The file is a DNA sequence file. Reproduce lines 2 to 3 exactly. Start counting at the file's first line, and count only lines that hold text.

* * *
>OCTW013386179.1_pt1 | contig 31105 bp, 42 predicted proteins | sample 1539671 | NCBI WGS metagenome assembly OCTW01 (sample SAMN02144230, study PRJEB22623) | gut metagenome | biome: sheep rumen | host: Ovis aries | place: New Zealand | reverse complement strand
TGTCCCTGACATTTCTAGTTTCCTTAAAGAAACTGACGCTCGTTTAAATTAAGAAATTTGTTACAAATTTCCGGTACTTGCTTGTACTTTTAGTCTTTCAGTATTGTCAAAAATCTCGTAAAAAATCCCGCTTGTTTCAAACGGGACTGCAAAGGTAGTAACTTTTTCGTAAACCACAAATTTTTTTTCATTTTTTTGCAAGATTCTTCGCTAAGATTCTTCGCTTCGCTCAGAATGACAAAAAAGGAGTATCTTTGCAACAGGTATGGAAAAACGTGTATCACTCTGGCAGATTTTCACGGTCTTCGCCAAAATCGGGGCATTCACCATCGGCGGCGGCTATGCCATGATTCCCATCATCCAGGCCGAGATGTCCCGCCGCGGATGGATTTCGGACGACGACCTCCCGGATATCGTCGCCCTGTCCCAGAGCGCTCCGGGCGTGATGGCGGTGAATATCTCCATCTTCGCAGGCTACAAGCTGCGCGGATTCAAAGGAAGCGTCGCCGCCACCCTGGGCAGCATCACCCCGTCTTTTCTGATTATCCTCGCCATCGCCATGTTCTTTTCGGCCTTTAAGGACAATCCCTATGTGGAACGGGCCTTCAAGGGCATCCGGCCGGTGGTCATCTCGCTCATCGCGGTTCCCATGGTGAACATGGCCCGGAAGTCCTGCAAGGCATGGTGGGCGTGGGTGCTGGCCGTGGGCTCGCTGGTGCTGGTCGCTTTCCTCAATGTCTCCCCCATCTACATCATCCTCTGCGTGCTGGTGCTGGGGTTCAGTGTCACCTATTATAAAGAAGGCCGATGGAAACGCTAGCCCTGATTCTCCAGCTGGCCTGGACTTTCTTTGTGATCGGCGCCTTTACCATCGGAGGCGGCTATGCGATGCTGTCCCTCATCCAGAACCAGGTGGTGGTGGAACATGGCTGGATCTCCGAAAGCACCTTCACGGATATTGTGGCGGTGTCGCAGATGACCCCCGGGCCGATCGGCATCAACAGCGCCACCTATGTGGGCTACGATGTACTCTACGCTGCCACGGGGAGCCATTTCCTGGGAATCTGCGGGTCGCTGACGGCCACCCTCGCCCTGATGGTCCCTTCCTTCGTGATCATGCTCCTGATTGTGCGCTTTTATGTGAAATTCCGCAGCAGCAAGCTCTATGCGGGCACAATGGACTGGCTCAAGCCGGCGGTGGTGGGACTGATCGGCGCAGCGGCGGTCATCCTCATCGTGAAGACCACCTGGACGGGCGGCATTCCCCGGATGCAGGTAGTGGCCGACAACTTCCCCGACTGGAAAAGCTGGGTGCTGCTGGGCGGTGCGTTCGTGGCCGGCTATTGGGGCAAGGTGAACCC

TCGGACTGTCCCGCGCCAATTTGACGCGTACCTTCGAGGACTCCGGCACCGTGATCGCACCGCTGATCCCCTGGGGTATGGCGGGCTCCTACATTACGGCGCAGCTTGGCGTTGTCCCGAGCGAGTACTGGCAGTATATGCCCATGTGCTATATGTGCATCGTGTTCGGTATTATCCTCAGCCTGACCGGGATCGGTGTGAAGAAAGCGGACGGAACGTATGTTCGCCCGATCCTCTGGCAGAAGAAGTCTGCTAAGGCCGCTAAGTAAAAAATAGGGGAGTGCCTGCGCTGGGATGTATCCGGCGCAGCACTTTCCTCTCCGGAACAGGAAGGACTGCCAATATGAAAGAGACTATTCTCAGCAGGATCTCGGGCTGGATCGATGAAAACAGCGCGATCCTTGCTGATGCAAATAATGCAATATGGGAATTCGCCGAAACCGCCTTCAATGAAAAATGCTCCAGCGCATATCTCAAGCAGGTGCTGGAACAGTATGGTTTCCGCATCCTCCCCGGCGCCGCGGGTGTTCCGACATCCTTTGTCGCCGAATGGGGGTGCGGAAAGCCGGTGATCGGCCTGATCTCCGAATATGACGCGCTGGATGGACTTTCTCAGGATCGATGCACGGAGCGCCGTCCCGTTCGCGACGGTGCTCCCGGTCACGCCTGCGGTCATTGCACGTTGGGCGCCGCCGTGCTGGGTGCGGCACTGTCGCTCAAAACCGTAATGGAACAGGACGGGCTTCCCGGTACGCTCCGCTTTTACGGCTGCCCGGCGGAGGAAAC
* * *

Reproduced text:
TGTCCCTGACATTTCTAGTTTCCTTAAAGAAACTGACGCTCGTTTAAATTAAGAAATTTGTTACAAATTTCCGGTACTTGCTTGTACTTTTAGTCTTTCAGTATTGTCAAAAATCTCGTAAAAAATCCCGCTTGTTTCAAACGGGACTGCAAAGGTAGTAACTTTTTCGTAAACCACAAATTTTTTTTCATTTTTTTGCAAGATTCTTCGCTAAGATTCTTCGCTTCGCTCAGAATGACAAAAAAGGAGTATCTTTGCAACAGGTATGGAAAAACGTGTATCACTCTGGCAGATTTTCACGGTCTTCGCCAAAATCGGGGCATTCACCATCGGCGGCGGCTATGCCATGATTCCCATCATCCAGGCCGAGATGTCCCGCCGCGGATGGATTTCGGACGACGACCTCCCGGATATCGTCGCCCTGTCCCAGAGCGCTCCGGGCGTGATGGCGGTGAATATCTCCATCTTCGCAGGCTACAAGCTGCGCGGATTCAAAGGAAGCGTCGCCGCCACCCTGGGCAGCATCACCCCGTCTTTTCTGATTATCCTCGCCATCGCCATGTTCTTTTCGGCCTTTAAGGACAATCCCTATGTGGAACGGGCCTTCAAGGGCATCCGGCCGGTGGTCATCTCGCTCATCGCGGTTCCCATGGTGAACATGGCCCGGAAGTCCTGCAAGGCATGGTGGGCGTGGGTGCTGGCCGTGGGCTCGCTGGTGCTGGTCGCTTTCCTCAATGTCTCCCCCATCTACATCATCCTCTGCGTGCTGGTGCTGGGGTTCAGTGTCACCTATTATAAAGAAGGCCGATGGAAACGCTAGCCCTGATTCTCCAGCTGGCCTGGACTTTCTTTGTGATCGGCGCCTTTACCATCGGAGGCGGCTATGCGATGCTGTCCCTCATCCAGAACCAGGTGGTGGTGGAACATGGCTGGATCTCCGAAAGCACCTTCACGGATATTGTGGCGGTGTCGCAGATGACCCCCGGGCCGATCGGCATCAACAGCGCCACCTATGTGGGCTACGATGTACTCTACGCTGCCACGGGGAGCCATTTCCTGGGAATCTGCGGGTCGCTGACGGCCACCCTCGCCCTGATGGTCCCTTCCTTCGTGATCATGCTCCTGATTGTGCGCTTTTATGTGAAATTCCGCAGCAGCAAGCTCTATGCGGGCACAATGGACTGGCTCAAGCCGGCGGTGGTGGGACTGATCGGCGCAGCGGCGGTCATCCTCATCGTGAAGACCACCTGGACGGGCGGCATTCCCCGGATGCAGGTAGTGGCCGACAACTTCCCCGACTGGAAAAGCTGGGTGCTGCTGGGCGGTGCGTTCGTGGCCGGCTATTGGGGCAAGGTGAACCC

TCGGACTGTCCCGCGCCAATTTGACGCGTACCTTCGAGGACTCCGGCACCGTGATCGCACCGCTGATCCCCTGGGGTATGGCGGGCTCCTACATTACGGCGCAGCTTGGCGTTGTCCCGAGCGAGTACTGGCAGTATATGCCCATGTGCTATATGTGCATCGTGTTCGGTATTATCCTCAGCCTGACCGGGATCGGTGTGAAGAAAGCGGACGGAACGTATGTTCGCCCGATCCTCTGGCAGAAGAAGTCTGCTAAGGCCGCTAAGTAAAAAATAGGGGAGTGCCTGCGCTGGGATGTATCCGGCGCAGCACTTTCCTCTCCGGAACAGGAAGGACTGCCAATATGAAAGAGACTATTCTCAGCAGGATCTCGGGCTGGATCGATGAAAACAGCGCGATCCTTGCTGATGCAAATAATGCAATATGGGAATTCGCCGAAACCGCCTTCAATGAAAAATGCTCCAGCGCATATCTCAAGCAGGTGCTGGAACAGTATGGTTTCCGCATCCTCCCCGGCGCCGCGGGTGTTCCGACATCCTTTGTCGCCGAATGGGGGTGCGGAAAGCCGGTGATCGGCCTGATCTCCGAATATGACGCGCTGGATGGACTTTCTCAGGATCGATGCACGGAGCGCCGTCCCGTTCGCGACGGTGCTCCCGGTCACGCCTGCGGTCATTGCACGTTGGGCGCCGCCGTGCTGGGTGCGGCACTGTCGCTCAAAACCGTAATGGAACAGGACGGGCTTCCCGGTACGCTCCGCTTTTACGGCTGCCCGGCGGAGGAAAC